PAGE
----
General election: Labour promises free superfast broadband for every home

Parts of BT would be brought into public ownership as part of multibillion-pound upgrade to UK’s internet infrastructure

Chris Baynes
Thursday 14 November 2019 23:19
What to watch out for in a pre-Christmas election

Labour will deliver free superfast broadband to every house and business in the country if it is elected, the party has pledged.

Parts of BT would be brought back into public ownership to enable a massive upgrade to the UK’s internet infrastructure, Jeremy Corbyn is to announce on Friday.

A Labour government would establish a British Broadband public service to oversee a multibillion-pound plan to end slow and patchy coverage and boost 5G connectivity across the country, the party’s leader will say.

Speaking in Lancaster, Mr Corbyn is set to say that broadband has gone from being a luxury to an "essential utility" and should be seen as a public service.

Shadow chancellor John McDonnell described it as "public ownership for the future - a plan that will challenge rip-off ‘out-of-contract’ pricing and that will literally eliminate bills for millions of people across the UK".

But prime minister Boris Johnson denounced the plan as a "crackpot scheme that would involve many, many tens of billions of taxpayers' money nationalising a British business".

Labour's planned rollout would begin with areas that have the worst broadband access, including rural and remote communities and some inner city areas, followed by towns and smaller cities and then by areas currently well served by superfast or ultrafast broadband. Labour said it would aim to deliver full-fibre broadband to the whole country within a decade.

Free internet access would save the average person £30.30 a month, the party said. It would be funded by new taxes on corporations such as Amazon, Facebook and Google, as well as Labour’s Green Transformation fund.

The rollout of the network would cost a one-off £15.3bn on top of the £5bn already committed by the government to extend full-fibre broadband access across the country.

Labour said it would also announce plans for a new Charter of Digital Rights, which it claimed would be “the strongest protection of data and online rights ever enacted”.

The party said it will launch a consultation on the charter’s contents, which could include powers for people to challenge algorithmic injustice, prevent the use of digital infrastructure for surveillance, and protect access to and ownership of their data.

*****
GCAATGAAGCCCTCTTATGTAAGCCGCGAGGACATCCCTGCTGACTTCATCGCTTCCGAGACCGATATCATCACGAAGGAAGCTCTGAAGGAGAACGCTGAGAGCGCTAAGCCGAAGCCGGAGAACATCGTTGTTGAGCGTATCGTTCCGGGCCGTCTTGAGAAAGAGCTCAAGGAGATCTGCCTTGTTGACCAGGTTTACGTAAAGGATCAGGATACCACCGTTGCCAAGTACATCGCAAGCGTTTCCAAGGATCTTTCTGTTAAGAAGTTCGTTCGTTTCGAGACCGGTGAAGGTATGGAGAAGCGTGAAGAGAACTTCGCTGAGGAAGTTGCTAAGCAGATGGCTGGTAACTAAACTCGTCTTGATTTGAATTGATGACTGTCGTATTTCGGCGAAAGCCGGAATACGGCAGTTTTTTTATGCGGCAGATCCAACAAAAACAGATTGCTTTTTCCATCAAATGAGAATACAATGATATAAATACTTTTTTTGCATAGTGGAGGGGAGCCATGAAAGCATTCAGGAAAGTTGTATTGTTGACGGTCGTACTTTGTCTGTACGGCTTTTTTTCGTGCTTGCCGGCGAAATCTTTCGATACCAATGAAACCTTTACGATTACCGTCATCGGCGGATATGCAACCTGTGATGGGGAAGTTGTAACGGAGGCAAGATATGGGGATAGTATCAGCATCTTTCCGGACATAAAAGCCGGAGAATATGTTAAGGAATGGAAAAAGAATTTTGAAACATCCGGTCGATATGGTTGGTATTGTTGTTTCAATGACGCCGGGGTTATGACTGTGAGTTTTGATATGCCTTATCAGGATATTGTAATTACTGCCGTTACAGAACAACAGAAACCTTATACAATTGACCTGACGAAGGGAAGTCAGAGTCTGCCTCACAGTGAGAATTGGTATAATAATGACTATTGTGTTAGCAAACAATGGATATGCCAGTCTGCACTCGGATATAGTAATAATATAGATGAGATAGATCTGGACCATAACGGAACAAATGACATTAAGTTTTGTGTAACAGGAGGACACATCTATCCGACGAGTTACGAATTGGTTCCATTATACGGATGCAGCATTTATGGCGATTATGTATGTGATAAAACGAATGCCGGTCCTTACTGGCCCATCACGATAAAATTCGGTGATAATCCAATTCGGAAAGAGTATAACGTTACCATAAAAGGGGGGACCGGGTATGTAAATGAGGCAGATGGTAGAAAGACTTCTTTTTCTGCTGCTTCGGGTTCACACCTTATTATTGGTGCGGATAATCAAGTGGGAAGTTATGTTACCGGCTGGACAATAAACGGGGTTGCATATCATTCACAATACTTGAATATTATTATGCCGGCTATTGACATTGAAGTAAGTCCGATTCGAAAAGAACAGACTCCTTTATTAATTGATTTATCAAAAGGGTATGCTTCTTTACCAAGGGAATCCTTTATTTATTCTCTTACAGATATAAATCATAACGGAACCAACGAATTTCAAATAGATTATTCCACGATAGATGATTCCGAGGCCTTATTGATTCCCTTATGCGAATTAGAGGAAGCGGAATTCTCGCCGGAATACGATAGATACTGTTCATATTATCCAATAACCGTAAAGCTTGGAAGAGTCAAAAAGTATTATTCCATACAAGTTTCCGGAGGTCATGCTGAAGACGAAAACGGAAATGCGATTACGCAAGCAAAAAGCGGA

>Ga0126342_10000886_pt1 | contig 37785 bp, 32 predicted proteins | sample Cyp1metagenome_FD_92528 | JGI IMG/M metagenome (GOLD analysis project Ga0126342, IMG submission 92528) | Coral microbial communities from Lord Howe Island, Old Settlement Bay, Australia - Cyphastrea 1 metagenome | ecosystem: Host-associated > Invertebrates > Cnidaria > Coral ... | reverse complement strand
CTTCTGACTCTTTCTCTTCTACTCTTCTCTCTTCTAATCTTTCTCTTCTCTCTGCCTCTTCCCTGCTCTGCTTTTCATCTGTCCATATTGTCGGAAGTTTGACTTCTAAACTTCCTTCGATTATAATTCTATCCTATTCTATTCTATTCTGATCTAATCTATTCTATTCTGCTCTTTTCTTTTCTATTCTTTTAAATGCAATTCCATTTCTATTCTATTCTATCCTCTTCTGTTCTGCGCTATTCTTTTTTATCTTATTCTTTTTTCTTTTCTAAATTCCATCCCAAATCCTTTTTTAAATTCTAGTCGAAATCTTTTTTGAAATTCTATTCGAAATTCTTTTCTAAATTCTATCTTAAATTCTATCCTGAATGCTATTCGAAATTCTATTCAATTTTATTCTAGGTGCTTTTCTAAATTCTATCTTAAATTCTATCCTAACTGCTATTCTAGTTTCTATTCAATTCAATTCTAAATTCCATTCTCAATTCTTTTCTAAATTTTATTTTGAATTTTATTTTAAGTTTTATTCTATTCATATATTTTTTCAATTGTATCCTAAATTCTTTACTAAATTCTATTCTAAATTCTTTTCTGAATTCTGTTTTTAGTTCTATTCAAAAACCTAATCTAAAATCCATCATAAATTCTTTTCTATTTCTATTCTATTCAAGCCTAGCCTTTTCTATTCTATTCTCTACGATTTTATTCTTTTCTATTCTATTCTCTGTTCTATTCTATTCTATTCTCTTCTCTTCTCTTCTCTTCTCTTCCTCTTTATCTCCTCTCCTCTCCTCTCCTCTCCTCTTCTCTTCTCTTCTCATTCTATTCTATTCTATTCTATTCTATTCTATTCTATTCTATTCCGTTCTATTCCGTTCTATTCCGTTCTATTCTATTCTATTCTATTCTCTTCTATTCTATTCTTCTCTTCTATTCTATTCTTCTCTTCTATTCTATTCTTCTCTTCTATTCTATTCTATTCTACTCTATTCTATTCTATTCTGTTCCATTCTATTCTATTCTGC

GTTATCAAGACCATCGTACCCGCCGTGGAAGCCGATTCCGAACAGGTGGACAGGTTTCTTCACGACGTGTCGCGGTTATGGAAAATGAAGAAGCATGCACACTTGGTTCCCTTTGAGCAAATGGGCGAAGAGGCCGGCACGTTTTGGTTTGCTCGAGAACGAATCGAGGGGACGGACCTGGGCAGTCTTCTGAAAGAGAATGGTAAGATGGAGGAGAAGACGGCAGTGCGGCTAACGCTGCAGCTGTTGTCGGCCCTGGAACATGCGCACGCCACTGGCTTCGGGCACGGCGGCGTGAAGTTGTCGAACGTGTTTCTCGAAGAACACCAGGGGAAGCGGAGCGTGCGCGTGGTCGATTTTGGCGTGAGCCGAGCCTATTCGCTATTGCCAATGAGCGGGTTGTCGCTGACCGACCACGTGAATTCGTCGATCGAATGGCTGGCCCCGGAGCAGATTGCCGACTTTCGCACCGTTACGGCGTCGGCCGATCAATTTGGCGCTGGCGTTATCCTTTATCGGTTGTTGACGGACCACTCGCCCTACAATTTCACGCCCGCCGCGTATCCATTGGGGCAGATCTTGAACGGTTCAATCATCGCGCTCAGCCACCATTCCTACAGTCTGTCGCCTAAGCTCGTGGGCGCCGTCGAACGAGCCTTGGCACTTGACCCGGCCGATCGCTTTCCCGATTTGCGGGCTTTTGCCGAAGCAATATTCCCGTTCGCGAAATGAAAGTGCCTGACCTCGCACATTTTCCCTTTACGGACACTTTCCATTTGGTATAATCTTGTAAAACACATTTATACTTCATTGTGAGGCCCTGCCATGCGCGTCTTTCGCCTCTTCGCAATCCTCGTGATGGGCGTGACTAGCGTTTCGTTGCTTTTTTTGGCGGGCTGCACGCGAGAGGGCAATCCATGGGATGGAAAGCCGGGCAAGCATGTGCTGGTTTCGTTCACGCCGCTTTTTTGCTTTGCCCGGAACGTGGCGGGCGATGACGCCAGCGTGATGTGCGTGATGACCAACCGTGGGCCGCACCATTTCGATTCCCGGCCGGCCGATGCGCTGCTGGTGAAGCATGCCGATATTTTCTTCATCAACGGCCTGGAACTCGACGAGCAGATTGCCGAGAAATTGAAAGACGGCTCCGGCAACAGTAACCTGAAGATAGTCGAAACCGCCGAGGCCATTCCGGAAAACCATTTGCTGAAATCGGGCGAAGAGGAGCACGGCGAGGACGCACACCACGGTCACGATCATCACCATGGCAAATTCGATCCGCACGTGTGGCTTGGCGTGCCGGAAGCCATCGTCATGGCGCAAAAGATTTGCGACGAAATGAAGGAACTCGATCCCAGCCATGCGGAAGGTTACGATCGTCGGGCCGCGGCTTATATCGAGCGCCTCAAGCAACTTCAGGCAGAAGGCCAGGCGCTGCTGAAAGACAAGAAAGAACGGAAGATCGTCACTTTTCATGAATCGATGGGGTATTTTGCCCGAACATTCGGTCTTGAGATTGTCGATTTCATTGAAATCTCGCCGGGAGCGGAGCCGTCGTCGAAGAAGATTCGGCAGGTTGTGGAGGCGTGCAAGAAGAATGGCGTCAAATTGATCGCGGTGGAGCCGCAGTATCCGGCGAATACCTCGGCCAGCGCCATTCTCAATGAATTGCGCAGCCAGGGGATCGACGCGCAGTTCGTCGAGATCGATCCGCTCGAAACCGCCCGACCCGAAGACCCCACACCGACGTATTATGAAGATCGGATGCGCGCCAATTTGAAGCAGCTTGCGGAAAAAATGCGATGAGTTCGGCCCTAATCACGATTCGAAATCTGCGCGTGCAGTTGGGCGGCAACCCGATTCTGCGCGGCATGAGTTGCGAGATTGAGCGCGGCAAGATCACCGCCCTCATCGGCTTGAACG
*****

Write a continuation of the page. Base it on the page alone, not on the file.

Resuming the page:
In a speech on Friday, Mr Corbyn will say: “A new public service delivering the fastest broadband free to everyone is at the heart of Labour’s plans to transform the future of our economy and society.

“The internet has become such a central part of our lives. It opens up opportunities for work, creativity, entertainment and friendship. What was once a luxury is now an essential utility.”

He will add: “That’s why full-fibre broadband must be a public service, bringing communities together, with equal access, in an inclusive and connected society.

“It’s time to make the very fastest full-fibre broadband free to everybody, in every home in every corner of our country.

“Making it free and available to all will open up opportunities for everybody, at the cutting edge of social and economic change.

“By creating British Broadband as a public service, we will lead the world in using public investment to transform our country, reduce people’s monthly bills, boost our economy and improve people’s quality of life.”

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The party aims to deliver free full-fibre broadband to all homes and businesses by 2030, with the plan being to integrate the broadband-relevant parts of BT into a new public entity, British Broadband. Labour said it wanted 15 to 18 million properties to have full-fibre access within five years.​

Boris Johnson has promised to ensure every home in the UK has full-fibre broadband by 2025, bringing forward an existing government target by eight years. But the telecoms industry has voiced concern about ministers’ commitment to the “considerable task”, urging that “work needs to start now”.

Shadow chancellor John McDonnell claimed the Conservatives’ funding plan was “nowhere near enough” and would leave the UK falling behind other countries.

He said “every part” of Labour’s plan had been “legally vetted, checked with experts and costed”.

But Liberal Democrat business spokesman Sam Gyimah said: "It might be a Christmas election, but this is getting silly. Another day, another unaffordable item on the wish list.

"Wasting billions of taxpayer funds to nationalise BT won’t solve the connectivity issues faced by so many of our rural communities. The Labour plan is less open-reach, more overreach."

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